Workshop on Ethics and Children’s Rights in the Digital Age
Pre-conference ECREA Section: Children, Youth and Media
6th September 2021
Brief description and call for participation:
The purpose of this event is to engage interactively participants in a fruitful dialogue about Ethics and Children’s rights.
The webinar will assume the format of a workshop in which participants are welcome to have a voice, before and during the event. Thus, participants are encouraged to previously introduce their questions to the two Senior Researchers – Eva Lievens (Ghent University) and Elisabeth Staksrud (University of Oslo) who will cover respectively two critical issues – Ethics and Children’s Digital Rights and Ethics in research with children.
For this purpose, participants should either present their questions in the google form of their inscription or send them separately to firstname.lastname@example.org until August 31st.
Their questions will be taken into account by the speakers and the webinar will include room for discussion. For a brief reminder of the issues at stage, see below:
Ethics and Children’s Digital Rights
by Eva Lievens (Ghent University)
Thirty years ago, the UN Convention did not envisage the fast pace of digital evolution and related challenges children and families face. Since then, the digital landscape has been increasingly accessible to younger generations of children and decisions to keep children safe online has created tensions between rights to protection and participation. Considering some polarised debates and controversies on the inevitability of digital in children’s lives and in finding a balanced approach, we invite researchers and scholars to discuss and reflect on ethics concerning children’s protection, participation, and provision rights and how these transfer to the digital? What changes (or not) in the digital sphere? How can we think these rights properly, namely right to privacy, image rights, right of personal portrayal?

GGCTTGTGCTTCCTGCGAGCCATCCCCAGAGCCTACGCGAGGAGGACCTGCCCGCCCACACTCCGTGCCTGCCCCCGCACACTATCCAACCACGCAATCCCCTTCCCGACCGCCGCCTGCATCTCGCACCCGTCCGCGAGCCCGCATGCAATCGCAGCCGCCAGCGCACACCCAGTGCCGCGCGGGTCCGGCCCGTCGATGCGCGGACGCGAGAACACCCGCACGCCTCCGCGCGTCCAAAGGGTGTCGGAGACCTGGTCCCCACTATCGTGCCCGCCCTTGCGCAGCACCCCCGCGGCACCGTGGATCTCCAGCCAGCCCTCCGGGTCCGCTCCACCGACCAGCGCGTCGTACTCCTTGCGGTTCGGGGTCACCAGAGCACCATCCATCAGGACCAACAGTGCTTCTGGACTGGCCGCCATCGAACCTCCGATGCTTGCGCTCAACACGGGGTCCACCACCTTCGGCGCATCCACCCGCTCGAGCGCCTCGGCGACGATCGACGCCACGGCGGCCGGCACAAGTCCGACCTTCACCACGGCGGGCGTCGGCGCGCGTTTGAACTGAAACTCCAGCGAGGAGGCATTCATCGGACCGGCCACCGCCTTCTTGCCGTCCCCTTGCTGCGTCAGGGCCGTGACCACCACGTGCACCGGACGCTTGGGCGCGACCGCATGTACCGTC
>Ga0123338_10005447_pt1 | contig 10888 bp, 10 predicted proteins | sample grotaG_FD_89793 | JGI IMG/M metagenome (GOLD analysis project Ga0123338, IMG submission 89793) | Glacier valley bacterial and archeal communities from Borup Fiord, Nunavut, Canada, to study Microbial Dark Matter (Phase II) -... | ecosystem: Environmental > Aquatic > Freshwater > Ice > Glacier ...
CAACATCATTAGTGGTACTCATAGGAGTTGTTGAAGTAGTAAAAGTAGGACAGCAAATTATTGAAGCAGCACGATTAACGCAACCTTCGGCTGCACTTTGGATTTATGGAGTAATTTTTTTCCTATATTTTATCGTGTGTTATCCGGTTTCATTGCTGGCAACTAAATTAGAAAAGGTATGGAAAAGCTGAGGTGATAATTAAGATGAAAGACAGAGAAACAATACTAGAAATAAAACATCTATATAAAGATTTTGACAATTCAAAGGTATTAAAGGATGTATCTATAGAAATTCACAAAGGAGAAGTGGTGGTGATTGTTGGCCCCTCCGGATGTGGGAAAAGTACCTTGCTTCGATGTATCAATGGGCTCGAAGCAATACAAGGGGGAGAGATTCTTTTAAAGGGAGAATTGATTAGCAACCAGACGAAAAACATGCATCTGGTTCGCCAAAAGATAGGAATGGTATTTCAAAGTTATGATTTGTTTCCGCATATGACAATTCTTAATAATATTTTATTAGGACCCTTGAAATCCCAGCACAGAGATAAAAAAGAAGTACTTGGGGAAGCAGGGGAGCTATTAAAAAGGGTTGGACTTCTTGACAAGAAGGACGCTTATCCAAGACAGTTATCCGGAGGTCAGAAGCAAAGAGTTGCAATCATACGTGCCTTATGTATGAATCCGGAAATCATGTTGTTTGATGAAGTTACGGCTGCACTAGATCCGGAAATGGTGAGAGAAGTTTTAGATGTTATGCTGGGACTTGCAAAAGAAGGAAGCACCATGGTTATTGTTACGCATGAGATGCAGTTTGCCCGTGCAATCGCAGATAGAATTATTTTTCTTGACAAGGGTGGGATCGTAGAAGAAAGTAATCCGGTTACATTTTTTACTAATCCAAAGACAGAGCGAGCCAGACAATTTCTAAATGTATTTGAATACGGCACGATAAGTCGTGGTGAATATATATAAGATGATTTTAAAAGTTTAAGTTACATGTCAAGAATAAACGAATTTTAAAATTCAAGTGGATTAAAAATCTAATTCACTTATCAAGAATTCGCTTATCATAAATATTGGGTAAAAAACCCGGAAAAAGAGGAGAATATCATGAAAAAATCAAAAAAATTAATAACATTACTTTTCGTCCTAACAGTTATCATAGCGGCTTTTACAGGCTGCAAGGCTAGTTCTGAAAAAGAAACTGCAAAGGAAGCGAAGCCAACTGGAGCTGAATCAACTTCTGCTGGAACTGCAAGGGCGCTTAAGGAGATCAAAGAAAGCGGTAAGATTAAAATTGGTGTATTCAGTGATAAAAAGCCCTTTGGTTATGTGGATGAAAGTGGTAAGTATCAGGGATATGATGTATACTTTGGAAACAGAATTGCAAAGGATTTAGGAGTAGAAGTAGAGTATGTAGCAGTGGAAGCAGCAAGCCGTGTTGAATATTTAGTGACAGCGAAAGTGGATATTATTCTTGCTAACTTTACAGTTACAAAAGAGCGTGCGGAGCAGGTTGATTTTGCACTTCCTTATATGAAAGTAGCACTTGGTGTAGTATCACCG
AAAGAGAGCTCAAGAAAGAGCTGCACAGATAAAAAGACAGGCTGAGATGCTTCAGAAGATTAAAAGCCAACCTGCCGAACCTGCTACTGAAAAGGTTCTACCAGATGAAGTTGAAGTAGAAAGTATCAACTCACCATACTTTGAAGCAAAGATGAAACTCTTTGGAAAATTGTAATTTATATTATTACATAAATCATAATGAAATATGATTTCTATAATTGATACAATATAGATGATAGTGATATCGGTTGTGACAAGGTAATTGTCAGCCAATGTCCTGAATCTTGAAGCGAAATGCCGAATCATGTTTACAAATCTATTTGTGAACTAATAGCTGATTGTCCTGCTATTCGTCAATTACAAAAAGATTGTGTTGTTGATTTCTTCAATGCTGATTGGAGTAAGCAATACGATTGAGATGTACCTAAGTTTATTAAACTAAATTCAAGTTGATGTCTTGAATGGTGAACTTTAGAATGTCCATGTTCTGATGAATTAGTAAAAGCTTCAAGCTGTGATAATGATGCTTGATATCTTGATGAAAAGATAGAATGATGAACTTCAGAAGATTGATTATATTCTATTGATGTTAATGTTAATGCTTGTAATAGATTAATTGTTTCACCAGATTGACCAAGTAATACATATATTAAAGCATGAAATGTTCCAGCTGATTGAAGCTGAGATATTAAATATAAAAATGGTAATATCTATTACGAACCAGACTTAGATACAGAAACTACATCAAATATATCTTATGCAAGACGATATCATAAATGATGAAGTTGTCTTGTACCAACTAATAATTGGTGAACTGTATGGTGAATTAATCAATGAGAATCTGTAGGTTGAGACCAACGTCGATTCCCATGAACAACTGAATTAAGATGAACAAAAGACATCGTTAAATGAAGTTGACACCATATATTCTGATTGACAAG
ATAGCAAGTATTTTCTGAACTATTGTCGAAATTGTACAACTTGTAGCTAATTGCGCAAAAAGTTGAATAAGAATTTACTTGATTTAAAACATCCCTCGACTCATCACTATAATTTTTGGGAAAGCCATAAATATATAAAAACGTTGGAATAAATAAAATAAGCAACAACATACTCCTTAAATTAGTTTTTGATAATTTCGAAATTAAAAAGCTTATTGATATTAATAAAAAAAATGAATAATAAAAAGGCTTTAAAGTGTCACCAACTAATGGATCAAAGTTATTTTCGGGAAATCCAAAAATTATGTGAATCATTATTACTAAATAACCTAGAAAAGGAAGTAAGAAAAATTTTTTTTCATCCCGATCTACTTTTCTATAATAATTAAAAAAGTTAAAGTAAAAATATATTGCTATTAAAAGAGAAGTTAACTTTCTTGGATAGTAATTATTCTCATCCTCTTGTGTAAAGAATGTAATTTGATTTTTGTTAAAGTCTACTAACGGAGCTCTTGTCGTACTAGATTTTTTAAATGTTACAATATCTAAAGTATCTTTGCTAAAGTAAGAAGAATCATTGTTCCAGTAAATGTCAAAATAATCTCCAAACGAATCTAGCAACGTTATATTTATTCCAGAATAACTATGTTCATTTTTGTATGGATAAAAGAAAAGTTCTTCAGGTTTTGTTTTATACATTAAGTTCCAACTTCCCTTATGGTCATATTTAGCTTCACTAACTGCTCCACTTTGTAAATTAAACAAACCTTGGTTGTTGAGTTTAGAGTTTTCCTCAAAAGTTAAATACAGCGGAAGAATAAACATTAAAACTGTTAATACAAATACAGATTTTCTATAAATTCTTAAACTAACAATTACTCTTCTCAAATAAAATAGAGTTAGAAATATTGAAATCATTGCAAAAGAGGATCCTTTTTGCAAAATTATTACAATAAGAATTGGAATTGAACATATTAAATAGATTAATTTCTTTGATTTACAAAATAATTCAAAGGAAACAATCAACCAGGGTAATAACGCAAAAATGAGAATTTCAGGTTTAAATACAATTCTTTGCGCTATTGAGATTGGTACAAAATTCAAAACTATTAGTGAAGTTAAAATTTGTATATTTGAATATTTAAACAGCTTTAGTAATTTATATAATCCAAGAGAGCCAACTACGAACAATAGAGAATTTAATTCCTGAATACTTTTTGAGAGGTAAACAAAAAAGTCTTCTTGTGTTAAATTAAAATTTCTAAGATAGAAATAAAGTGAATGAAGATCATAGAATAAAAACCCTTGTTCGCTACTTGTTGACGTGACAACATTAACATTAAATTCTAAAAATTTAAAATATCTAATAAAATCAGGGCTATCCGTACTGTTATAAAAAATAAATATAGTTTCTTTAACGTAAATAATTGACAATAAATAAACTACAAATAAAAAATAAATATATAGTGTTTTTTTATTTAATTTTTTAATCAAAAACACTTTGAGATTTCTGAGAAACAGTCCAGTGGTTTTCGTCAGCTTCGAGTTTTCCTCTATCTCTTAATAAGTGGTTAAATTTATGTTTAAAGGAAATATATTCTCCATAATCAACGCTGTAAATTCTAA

Ethics in research with children
by Elisabeth Staksrud (University of Oslo)
When doing research with children and young people, ethical issues arise at all stages of the life cycle of the research projects and invite to reflexivity. Issues related to trust are raised when:
i) Contacting gatekeeper and accessing children and young people. Requirements may differ depending on the country, the place of research and the groups we want to do research with.
ii) Building rapport and negotiating consent with children and young people and explaining issues related to anonymity and confidentiality.
iii) Saving and using photographs and videos of children and young people in research outputs (security, misuse, dissemination…).
iv) Involving children and young people in the analyses of the data and in the dissemination of results.